Almost Had The Role
Dennis Quaid read with Debra Winger for the title role in "Urban Cowboy" (1980), and was assured that he had the part of Bud. But soon after, director James Bridges had to break the bleak news to him that John Travolta was interested in the role. Travolta's successful track record in films at that time meant $33 million in advance film rentals for "Urban Cowboy." Quaid was out, Travolta was in. Being replaced in the film embittered Quaid for a number of years, as his movie career was going nowhere fast at the time. It didn't improve matters for Quaid when "Urban Cowboy" was a hit at the box office.
For the role of Jake Brigance, a white lawyer defending a black man in the big-budget film "Time to Kill" (1996), Hollywood newcomer Matthew McConaughey was selected after Kevin Costner, Brad Pitt, Ralph Fiennes, Bill Paxton, Aidan Quinn, Woody Harrelson, and Val Kilmer had been seriously considered. McConaughey convinced Hollywood executives that he was not only talented, but also had an extra dimension of that illusive "star quality."
Ali MacGraw was a huge success in the blockbuster tear-jerker, "Love Story" as the tragic, sassy Jenny Cavilleri. As a result, "golden girl" MacGraw was the first choice to play Daisy in Paramount's upcoming "The Great Gatsby" (1974). She turned down the plum role because she was soon to wed Steve McQueen, whom she'd met and fell in love with during filming of "The Getaway" (1972). Macho McQueen made it clear that he expected his young wife-to-be, not yet divorced from Robert Evans, to cut back on her film commitments once they were married. Ultimately, the part went to Mia Farrow. Critics weren't impressed nor kind in their appraisal of Farrow or the film. Time magazine cruelly ripped her performance apart, calling it "...a catastrophe. She works up a mannered creature with bulging eyes and squeaky voice who never suggests Daisy's strength, her greed, or even her gaiety and charm." The film had a mediocre showing at the box office. It's tempting to speculate as to whether MacGraw as Daisy would have saved the film, or if she, too, would have been grilled mercilessly by reviewers because of the bland script.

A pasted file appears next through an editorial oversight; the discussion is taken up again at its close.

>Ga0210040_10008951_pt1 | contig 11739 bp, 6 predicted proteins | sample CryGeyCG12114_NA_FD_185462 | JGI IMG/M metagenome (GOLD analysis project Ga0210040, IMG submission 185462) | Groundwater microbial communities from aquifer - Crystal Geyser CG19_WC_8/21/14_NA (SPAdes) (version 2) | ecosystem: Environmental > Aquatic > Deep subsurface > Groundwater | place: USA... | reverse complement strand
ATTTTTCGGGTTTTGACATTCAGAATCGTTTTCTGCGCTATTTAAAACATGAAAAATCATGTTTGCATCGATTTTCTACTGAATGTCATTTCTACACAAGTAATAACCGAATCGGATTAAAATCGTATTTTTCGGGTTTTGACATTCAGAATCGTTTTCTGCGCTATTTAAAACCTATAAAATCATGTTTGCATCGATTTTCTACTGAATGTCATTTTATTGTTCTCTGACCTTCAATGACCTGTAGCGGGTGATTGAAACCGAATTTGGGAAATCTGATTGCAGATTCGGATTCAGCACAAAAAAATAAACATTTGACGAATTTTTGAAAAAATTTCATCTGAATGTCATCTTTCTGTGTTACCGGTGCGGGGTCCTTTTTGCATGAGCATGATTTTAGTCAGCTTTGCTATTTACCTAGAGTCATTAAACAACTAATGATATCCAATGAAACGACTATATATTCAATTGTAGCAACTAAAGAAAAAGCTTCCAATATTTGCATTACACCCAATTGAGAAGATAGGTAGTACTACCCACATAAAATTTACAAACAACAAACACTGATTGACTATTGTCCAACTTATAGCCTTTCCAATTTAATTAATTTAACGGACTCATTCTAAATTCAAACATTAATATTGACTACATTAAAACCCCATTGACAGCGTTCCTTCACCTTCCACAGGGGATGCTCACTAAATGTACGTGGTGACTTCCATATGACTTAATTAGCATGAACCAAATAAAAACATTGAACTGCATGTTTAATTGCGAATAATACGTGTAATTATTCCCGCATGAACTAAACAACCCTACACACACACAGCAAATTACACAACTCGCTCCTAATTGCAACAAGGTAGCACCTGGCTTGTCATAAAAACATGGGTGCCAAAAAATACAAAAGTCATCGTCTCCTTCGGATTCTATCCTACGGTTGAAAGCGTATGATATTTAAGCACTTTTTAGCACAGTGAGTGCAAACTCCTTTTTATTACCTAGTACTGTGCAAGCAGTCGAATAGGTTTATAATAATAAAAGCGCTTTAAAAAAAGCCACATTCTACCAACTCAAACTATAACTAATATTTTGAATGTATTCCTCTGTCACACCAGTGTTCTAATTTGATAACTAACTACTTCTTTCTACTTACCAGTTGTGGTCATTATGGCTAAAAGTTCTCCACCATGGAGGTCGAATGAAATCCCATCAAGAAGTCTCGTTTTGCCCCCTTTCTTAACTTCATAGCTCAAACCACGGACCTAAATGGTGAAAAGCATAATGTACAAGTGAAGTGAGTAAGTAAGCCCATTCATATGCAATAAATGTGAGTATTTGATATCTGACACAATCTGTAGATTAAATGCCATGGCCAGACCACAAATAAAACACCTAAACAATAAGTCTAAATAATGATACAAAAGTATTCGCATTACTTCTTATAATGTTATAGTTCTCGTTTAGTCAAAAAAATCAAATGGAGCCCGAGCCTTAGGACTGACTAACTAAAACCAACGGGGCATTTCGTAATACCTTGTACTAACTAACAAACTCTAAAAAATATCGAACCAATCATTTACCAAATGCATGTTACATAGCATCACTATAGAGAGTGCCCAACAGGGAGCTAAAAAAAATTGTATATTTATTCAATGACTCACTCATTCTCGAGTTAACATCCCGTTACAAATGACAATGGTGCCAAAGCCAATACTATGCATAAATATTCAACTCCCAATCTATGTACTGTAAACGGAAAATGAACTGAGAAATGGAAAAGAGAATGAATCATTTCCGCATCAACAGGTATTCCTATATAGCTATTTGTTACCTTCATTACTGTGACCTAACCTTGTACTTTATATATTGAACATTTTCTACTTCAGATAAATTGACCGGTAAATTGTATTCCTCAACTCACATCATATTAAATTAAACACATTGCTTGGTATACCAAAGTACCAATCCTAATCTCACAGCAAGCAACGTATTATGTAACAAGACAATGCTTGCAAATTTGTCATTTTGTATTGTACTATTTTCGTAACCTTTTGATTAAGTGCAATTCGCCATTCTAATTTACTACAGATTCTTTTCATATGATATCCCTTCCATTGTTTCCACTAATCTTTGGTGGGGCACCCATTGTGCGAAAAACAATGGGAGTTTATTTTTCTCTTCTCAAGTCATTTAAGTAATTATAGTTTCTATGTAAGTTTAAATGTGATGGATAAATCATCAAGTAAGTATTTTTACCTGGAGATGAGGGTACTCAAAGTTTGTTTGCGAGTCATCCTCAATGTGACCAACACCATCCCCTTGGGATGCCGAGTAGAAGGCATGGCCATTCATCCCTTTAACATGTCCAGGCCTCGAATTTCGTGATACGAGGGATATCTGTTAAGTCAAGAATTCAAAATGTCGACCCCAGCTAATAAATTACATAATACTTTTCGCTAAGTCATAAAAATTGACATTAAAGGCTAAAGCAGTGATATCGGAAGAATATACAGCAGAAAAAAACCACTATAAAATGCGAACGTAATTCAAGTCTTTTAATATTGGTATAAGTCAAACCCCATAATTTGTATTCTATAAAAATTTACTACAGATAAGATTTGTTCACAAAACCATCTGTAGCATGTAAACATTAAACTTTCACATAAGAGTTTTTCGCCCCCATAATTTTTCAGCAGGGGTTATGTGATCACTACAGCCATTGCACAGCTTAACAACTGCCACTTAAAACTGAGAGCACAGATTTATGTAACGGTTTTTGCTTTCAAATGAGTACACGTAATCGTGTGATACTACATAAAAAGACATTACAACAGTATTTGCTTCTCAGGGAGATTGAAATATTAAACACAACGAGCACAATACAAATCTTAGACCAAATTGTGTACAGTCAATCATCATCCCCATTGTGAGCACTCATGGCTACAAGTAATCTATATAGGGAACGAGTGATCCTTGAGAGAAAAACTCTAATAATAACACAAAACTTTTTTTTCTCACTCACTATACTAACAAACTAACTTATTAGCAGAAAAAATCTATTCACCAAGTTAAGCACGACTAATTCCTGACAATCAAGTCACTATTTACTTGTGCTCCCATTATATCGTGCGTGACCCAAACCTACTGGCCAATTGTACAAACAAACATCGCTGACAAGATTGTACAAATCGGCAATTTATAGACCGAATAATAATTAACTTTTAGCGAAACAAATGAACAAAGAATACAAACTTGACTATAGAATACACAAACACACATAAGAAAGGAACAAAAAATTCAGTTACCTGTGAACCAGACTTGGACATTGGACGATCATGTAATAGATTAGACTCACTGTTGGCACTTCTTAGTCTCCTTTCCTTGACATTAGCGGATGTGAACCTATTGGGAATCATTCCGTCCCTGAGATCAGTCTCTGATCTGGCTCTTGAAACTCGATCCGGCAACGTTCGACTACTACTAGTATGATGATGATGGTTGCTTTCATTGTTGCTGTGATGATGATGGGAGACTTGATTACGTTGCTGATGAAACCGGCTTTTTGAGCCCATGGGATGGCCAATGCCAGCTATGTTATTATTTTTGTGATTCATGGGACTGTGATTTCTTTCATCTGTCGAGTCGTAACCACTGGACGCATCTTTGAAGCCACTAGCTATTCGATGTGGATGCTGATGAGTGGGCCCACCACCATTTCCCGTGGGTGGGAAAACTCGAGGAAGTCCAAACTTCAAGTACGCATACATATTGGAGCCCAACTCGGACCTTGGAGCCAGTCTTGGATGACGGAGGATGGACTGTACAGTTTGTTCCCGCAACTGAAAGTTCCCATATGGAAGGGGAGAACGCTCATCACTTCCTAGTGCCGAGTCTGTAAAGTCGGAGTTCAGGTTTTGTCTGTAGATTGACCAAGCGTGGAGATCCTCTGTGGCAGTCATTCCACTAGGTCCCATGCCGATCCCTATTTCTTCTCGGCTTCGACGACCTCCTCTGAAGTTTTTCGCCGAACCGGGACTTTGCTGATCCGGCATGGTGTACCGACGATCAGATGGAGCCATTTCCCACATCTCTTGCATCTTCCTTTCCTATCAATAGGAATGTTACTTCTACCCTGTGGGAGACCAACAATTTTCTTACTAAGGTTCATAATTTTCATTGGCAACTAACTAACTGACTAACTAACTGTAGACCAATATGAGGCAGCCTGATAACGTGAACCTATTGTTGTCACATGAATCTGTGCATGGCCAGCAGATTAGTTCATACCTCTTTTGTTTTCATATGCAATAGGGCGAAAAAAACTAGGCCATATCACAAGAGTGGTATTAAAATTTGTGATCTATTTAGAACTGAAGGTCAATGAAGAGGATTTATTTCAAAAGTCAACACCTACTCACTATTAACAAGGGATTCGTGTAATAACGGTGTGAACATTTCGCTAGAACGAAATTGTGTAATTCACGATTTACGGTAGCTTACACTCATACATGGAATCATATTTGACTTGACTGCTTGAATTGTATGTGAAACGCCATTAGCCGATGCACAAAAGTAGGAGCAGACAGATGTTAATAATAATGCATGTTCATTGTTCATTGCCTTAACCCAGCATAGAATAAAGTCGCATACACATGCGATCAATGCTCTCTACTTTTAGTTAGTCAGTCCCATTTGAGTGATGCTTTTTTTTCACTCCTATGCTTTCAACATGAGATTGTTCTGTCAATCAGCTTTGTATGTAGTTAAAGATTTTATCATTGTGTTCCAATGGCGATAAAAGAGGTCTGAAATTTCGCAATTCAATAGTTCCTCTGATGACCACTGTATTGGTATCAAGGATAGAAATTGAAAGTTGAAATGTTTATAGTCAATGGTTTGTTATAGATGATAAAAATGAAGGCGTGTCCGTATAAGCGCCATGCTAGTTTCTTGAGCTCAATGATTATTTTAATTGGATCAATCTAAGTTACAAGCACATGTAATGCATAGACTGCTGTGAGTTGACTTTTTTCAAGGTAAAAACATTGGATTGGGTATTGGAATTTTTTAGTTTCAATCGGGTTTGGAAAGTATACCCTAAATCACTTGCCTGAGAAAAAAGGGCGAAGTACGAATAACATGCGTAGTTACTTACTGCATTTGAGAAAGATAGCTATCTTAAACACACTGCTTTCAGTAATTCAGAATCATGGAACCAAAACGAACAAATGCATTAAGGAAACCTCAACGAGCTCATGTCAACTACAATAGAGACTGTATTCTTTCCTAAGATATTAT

Charles Laughton gave a brilliant performance as Captain Bligh in MGM's Academy Award-winning "Mutiny on the Bounty" (1935), but he almost didn't get the part. The meaty role was originally slated for character actor Wallace Beery. Laughton was nominated for a Best Actor Oscar, but lost to Victor McLaglen in "The Informer." Laughton was, however, honored by receiving a Best Actor New York Film Critics Circle award.
Tina Turner was the first choice to play the part of the provocative blues singer in Steven Spielberg's "The Color Purple" (1985). After she turned it down, the role of Shug went to actress Margaret Avery, who was nominated for a Best Supporting Actress Oscar.
Meryl Streep won the Best Supporting Actress Oscar, Golden Globe, and New York Film Critics award for her poignant portrayal of Joanna Kramer in the film "Kramer vs Kramer" (1979). However, the role of the deserting mother was originally intended for Kate Jackson, a hot property at the time due to the success of TV's The Rookies and Charlie's Angels. Jackson turned down the part. Streep was still not well known in the industry, but had turned in an elegant performance as Inga Helms Weiss the previous year in the acclaimed TV mini-series "Holocaust" For that role, she won the Emmy for Outstanding Lead Actress in a Limited Series. Her performance in "Kramer vs Kramer" catapulted her film career into stardom.
(R) thedailystar.net 2006